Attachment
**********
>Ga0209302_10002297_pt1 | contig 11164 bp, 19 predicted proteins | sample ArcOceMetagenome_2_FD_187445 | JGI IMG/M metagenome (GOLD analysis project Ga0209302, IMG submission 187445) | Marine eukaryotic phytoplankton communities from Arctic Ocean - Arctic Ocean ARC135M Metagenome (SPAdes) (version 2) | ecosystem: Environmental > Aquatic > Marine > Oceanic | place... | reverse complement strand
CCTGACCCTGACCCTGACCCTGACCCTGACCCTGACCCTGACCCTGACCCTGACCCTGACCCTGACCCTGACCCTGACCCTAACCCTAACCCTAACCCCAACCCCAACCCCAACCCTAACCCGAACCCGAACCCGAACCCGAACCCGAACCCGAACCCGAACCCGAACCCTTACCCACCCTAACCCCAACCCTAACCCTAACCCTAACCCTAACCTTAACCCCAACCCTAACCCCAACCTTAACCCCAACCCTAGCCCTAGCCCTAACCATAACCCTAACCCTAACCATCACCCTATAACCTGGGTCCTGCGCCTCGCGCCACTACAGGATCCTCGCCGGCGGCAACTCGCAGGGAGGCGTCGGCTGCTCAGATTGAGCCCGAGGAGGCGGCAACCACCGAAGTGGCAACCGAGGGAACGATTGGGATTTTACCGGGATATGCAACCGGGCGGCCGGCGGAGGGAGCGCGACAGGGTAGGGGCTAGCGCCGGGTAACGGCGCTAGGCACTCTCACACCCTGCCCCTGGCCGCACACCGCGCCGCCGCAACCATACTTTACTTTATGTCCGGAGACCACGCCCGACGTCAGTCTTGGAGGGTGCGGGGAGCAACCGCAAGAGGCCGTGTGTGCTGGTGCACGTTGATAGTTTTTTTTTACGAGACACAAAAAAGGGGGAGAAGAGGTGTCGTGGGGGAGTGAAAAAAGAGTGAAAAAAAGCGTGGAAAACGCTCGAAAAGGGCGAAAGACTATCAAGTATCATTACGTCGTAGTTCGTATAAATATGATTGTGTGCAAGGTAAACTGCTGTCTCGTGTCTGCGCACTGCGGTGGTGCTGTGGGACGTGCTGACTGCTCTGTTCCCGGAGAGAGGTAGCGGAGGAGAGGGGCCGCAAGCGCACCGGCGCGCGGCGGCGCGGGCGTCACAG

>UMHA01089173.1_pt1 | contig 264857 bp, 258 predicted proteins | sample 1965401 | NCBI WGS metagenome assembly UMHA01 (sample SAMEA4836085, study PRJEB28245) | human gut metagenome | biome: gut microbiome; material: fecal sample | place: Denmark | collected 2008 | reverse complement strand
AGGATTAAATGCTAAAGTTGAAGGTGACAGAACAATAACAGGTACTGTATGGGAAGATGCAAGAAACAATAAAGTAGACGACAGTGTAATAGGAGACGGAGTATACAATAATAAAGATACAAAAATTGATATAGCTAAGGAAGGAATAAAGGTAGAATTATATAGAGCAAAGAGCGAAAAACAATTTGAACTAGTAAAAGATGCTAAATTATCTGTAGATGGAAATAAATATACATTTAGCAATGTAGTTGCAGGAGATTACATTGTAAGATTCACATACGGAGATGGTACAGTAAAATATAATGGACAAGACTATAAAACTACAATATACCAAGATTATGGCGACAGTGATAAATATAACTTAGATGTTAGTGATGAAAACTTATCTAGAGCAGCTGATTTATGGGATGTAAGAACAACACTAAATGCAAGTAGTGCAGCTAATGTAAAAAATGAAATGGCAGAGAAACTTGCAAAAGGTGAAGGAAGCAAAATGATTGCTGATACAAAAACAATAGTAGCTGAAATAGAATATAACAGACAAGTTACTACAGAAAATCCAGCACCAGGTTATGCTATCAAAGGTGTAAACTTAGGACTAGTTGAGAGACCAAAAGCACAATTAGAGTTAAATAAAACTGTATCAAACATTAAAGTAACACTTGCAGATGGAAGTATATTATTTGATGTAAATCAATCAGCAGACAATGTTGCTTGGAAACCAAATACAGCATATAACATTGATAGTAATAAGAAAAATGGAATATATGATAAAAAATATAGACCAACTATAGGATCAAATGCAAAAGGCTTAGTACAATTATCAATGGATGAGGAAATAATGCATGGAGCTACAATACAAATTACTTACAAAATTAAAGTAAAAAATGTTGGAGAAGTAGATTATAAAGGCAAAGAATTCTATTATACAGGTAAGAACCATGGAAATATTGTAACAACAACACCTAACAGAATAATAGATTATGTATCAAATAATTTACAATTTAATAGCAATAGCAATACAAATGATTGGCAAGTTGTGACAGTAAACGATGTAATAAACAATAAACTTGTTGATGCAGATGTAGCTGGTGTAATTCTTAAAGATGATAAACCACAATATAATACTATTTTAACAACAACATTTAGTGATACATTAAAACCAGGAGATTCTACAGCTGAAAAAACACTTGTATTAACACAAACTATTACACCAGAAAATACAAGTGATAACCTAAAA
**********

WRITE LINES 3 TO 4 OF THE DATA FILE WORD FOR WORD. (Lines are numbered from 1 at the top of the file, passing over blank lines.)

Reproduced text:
>UMHA01089173.1_pt1 | contig 264857 bp, 258 predicted proteins | sample 1965401 | NCBI WGS metagenome assembly UMHA01 (sample SAMEA4836085, study PRJEB28245) | human gut metagenome | biome: gut microbiome; material: fecal sample | place: Denmark | collected 2008 | reverse complement strand
AGGATTAAATGCTAAAGTTGAAGGTGACAGAACAATAACAGGTACTGTATGGGAAGATGCAAGAAACAATAAAGTAGACGACAGTGTAATAGGAGACGGAGTATACAATAATAAAGATACAAAAATTGATATAGCTAAGGAAGGAATAAAGGTAGAATTATATAGAGCAAAGAGCGAAAAACAATTTGAACTAGTAAAAGATGCTAAATTATCTGTAGATGGAAATAAATATACATTTAGCAATGTAGTTGCAGGAGATTACATTGTAAGATTCACATACGGAGATGGTACAGTAAAATATAATGGACAAGACTATAAAACTACAATATACCAAGATTATGGCGACAGTGATAAATATAACTTAGATGTTAGTGATGAAAACTTATCTAGAGCAGCTGATTTATGGGATGTAAGAACAACACTAAATGCAAGTAGTGCAGCTAATGTAAAAAATGAAATGGCAGAGAAACTTGCAAAAGGTGAAGGAAGCAAAATGATTGCTGATACAAAAACAATAGTAGCTGAAATAGAATATAACAGACAAGTTACTACAGAAAATCCAGCACCAGGTTATGCTATCAAAGGTGTAAACTTAGGACTAGTTGAGAGACCAAAAGCACAATTAGAGTTAAATAAAACTGTATCAAACATTAAAGTAACACTTGCAGATGGAAGTATATTATTTGATGTAAATCAATCAGCAGACAATGTTGCTTGGAAACCAAATACAGCATATAACATTGATAGTAATAAGAAAAATGGAATATATGATAAAAAATATAGACCAACTATAGGATCAAATGCAAAAGGCTTAGTACAATTATCAATGGATGAGGAAATAATGCATGGAGCTACAATACAAATTACTTACAAAATTAAAGTAAAAAATGTTGGAGAAGTAGATTATAAAGGCAAAGAATTCTATTATACAGGTAAGAACCATGGAAATATTGTAACAACAACACCTAACAGAATAATAGATTATGTATCAAATAATTTACAATTTAATAGCAATAGCAATACAAATGATTGGCAAGTTGTGACAGTAAACGATGTAATAAACAATAAACTTGTTGATGCAGATGTAGCTGGTGTAATTCTTAAAGATGATAAACCACAATATAATACTATTTTAACAACAACATTTAGTGATACATTAAAACCAGGAGATTCTACAGCTGAAAAAACACTTGTATTAACACAAACTATTACACCAGAAAATACAAGTGATAACCTAAAA